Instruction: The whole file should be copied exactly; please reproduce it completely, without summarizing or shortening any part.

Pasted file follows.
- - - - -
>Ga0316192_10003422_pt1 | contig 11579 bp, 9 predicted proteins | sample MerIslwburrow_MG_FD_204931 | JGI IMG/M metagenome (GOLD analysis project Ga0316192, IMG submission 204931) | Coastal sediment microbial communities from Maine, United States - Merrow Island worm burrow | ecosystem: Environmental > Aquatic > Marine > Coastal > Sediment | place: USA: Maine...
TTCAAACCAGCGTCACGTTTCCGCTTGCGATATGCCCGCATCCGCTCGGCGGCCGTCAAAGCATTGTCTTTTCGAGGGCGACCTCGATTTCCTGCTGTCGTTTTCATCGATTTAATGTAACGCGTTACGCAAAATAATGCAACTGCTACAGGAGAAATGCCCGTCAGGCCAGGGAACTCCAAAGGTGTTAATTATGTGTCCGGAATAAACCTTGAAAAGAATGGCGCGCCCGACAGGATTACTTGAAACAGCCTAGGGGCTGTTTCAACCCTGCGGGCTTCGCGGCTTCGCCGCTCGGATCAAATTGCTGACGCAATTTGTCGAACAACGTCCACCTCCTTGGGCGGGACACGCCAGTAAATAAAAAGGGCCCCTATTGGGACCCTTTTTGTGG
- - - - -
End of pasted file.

>Ga0316192_10003422_pt1 | contig 11579 bp, 9 predicted proteins | sample MerIslwburrow_MG_FD_204931 | JGI IMG/M metagenome (GOLD analysis project Ga0316192, IMG submission 204931) | Coastal sediment microbial communities from Maine, United States - Merrow Island worm burrow | ecosystem: Environmental > Aquatic > Marine > Coastal > Sediment | place: USA: Maine...
TTCAAACCAGCGTCACGTTTCCGCTTGCGATATGCCCGCATCCGCTCGGCGGCCGTCAAAGCATTGTCTTTTCGAGGGCGACCTCGATTTCCTGCTGTCGTTTTCATCGATTTAATGTAACGCGTTACGCAAAATAATGCAACTGCTACAGGAGAAATGCCCGTCAGGCCAGGGAACTCCAAAGGTGTTAATTATGTGTCCGGAATAAACCTTGAAAAGAATGGCGCGCCCGACAGGATTACTTGAAACAGCCTAGGGGCTGTTTCAACCCTGCGGGCTTCGCGGCTTCGCCGCTCGGATCAAATTGCTGACGCAATTTGTCGAACAACGTCCACCTCCTTGGGCGGGACACGCCAGTAAATAAAAAGGGCCCCTATTGGGACCCTTTTTGTGG